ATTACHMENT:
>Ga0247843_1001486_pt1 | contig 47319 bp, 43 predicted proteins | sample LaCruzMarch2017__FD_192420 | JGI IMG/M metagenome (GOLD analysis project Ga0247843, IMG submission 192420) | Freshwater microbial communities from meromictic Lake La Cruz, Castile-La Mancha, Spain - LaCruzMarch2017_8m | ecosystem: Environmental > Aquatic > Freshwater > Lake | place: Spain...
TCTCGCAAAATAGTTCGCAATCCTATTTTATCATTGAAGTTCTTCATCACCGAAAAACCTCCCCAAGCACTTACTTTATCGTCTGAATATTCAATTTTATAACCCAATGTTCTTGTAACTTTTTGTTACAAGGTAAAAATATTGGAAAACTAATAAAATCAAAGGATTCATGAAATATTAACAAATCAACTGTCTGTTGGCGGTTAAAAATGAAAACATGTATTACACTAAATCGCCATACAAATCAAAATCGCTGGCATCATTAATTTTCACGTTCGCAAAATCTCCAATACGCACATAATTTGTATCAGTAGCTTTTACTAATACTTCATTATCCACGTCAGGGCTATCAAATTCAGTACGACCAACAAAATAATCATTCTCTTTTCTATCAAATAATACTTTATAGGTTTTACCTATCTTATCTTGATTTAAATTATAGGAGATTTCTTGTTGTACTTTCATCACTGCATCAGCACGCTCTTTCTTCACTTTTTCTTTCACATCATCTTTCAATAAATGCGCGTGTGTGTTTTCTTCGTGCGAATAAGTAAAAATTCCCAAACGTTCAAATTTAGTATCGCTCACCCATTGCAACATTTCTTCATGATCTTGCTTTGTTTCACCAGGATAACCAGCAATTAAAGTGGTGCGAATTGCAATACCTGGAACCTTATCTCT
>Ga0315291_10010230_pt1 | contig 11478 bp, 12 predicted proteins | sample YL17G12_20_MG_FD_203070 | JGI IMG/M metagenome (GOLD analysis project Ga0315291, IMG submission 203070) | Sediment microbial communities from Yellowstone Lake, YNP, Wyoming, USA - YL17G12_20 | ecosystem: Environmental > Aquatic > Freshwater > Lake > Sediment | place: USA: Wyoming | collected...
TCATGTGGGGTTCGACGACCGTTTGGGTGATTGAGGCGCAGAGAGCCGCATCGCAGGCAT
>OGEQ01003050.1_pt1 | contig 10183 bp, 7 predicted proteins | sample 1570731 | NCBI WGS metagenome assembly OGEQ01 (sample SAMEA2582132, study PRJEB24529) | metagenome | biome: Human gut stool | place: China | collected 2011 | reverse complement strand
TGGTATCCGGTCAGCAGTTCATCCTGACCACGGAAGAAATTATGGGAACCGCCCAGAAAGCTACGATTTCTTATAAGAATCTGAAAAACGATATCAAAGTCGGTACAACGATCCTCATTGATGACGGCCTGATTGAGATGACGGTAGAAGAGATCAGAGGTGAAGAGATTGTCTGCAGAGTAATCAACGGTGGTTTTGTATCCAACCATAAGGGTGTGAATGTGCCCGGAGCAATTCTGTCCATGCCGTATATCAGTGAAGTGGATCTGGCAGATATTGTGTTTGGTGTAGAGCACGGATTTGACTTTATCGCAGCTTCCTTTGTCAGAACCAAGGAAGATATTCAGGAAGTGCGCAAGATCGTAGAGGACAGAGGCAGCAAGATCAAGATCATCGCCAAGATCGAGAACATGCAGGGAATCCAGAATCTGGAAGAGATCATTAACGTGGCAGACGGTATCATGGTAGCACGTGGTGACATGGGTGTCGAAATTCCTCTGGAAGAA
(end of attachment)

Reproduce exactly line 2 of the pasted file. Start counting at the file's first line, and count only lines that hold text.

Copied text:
TCTCGCAAAATAGTTCGCAATCCTATTTTATCATTGAAGTTCTTCATCACCGAAAAACCTCCCCAAGCACTTACTTTATCGTCTGAATATTCAATTTTATAACCCAATGTTCTTGTAACTTTTTGTTACAAGGTAAAAATATTGGAAAACTAATAAAATCAAAGGATTCATGAAATATTAACAAATCAACTGTCTGTTGGCGGTTAAAAATGAAAACATGTATTACACTAAATCGCCATACAAATCAAAATCGCTGGCATCATTAATTTTCACGTTCGCAAAATCTCCAATACGCACATAATTTGTATCAGTAGCTTTTACTAATACTTCATTATCCACGTCAGGGCTATCAAATTCAGTACGACCAACAAAATAATCATTCTCTTTTCTATCAAATAATACTTTATAGGTTTTACCTATCTTATCTTGATTTAAATTATAGGAGATTTCTTGTTGTACTTTCATCACTGCATCAGCACGCTCTTTCTTCACTTTTTCTTTCACATCATCTTTCAATAAATGCGCGTGTGTGTTTTCTTCGTGCGAATAAGTAAAAATTCCCAAACGTTCAAATTTAGTATCGCTCACCCATTGCAACATTTCTTCATGATCTTGCTTTGTTTCACCAGGATAACCAGCAATTAAAGTGGTGCGAATTGCAATACCTGGAACCTTATCTCT